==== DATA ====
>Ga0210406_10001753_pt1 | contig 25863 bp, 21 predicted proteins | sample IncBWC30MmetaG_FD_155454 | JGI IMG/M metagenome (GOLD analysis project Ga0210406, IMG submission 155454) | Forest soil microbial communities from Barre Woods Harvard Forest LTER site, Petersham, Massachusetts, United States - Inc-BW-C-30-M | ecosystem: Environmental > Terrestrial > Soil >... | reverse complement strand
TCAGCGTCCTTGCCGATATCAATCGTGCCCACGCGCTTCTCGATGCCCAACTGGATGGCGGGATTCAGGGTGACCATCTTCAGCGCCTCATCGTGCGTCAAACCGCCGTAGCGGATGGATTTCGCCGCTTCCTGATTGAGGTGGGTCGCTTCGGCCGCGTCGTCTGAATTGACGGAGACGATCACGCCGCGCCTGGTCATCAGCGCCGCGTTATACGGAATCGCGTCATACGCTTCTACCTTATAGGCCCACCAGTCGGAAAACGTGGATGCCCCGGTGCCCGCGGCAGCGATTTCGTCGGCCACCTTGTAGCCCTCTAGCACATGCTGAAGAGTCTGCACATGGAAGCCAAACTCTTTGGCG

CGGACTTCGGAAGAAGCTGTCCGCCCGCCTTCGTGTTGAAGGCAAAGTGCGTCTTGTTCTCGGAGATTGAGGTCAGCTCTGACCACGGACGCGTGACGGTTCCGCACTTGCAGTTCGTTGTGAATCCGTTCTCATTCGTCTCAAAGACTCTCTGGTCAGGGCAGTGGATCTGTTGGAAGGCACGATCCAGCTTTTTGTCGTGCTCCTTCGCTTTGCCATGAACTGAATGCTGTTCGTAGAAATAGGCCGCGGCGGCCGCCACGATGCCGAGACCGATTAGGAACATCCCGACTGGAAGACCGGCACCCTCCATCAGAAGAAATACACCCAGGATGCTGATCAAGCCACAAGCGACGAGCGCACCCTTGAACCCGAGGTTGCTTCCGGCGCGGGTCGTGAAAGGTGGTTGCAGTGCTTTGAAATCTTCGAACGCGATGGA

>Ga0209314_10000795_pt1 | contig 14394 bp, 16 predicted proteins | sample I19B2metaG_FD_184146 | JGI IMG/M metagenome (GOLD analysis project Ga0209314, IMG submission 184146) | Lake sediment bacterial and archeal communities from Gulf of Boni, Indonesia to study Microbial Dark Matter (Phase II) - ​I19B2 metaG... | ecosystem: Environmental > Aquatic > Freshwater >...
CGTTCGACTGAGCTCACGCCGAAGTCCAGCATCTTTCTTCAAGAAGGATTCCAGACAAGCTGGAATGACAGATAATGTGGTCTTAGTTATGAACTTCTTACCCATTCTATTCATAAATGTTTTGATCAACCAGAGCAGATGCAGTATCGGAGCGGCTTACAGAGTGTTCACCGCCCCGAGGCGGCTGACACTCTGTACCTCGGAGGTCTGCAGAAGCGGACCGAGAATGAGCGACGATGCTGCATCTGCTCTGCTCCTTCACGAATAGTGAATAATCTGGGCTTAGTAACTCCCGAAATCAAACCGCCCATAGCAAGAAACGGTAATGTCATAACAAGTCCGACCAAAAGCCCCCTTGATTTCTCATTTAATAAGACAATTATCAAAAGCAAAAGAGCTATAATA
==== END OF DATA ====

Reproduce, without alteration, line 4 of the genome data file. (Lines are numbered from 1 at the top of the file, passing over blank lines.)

>Ga0209314_10000795_pt1 | contig 14394 bp, 16 predicted proteins | sample I19B2metaG_FD_184146 | JGI IMG/M metagenome (GOLD analysis project Ga0209314, IMG submission 184146) | Lake sediment bacterial and archeal communities from Gulf of Boni, Indonesia to study Microbial Dark Matter (Phase II) - ​I19B2 metaG... | ecosystem: Environmental > Aquatic > Freshwater >...